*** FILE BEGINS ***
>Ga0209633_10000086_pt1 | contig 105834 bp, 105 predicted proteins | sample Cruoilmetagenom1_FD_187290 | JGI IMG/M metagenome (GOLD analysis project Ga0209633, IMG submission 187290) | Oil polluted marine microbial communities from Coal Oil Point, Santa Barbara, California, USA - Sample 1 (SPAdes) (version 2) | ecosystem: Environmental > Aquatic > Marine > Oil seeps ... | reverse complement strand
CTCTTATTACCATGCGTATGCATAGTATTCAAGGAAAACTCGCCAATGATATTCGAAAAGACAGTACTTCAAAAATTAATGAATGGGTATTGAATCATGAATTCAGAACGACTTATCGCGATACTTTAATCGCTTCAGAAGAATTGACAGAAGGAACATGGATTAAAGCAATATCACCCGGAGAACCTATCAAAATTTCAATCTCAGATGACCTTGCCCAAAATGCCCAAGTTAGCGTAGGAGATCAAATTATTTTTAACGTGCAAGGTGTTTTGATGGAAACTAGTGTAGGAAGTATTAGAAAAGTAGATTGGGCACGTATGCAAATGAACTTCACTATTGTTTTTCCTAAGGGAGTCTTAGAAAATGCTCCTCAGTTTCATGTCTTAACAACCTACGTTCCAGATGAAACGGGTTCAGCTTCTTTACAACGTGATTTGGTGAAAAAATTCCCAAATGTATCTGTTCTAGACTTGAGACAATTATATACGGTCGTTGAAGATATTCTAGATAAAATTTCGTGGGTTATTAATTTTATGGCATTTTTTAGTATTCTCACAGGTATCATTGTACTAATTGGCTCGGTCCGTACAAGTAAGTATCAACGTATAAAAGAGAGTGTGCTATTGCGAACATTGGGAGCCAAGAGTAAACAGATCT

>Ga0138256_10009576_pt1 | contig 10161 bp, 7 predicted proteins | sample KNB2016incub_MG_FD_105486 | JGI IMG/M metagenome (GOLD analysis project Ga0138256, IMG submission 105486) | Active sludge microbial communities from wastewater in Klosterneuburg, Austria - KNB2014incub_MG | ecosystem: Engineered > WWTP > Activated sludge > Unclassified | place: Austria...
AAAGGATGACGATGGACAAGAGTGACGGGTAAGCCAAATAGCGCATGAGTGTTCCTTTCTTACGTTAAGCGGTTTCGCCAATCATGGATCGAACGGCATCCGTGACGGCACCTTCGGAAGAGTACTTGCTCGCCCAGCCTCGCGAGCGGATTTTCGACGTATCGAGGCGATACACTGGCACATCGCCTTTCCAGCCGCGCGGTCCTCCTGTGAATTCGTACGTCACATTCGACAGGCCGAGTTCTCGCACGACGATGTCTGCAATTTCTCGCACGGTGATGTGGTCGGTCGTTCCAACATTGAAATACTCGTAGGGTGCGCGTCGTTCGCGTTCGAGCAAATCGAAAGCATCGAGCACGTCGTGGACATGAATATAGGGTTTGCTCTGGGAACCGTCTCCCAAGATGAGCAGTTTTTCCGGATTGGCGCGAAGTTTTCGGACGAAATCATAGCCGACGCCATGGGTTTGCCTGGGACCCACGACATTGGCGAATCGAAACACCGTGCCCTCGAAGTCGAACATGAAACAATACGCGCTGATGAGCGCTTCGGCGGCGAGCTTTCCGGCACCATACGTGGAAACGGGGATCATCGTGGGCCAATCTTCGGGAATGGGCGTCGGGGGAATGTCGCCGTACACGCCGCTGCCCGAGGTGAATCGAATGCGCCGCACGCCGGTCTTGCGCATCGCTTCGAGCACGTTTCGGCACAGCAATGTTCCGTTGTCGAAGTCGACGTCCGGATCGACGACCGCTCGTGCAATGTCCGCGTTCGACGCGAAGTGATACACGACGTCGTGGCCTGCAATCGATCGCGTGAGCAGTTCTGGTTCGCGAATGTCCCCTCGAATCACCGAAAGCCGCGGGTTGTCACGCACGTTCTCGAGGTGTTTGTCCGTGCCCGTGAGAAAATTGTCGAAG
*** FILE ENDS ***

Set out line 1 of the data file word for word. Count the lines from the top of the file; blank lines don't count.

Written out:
>Ga0209633_10000086_pt1 | contig 105834 bp, 105 predicted proteins | sample Cruoilmetagenom1_FD_187290 | JGI IMG/M metagenome (GOLD analysis project Ga0209633, IMG submission 187290) | Oil polluted marine microbial communities from Coal Oil Point, Santa Barbara, California, USA - Sample 1 (SPAdes) (version 2) | ecosystem: Environmental > Aquatic > Marine > Oil seeps ... | reverse complement strand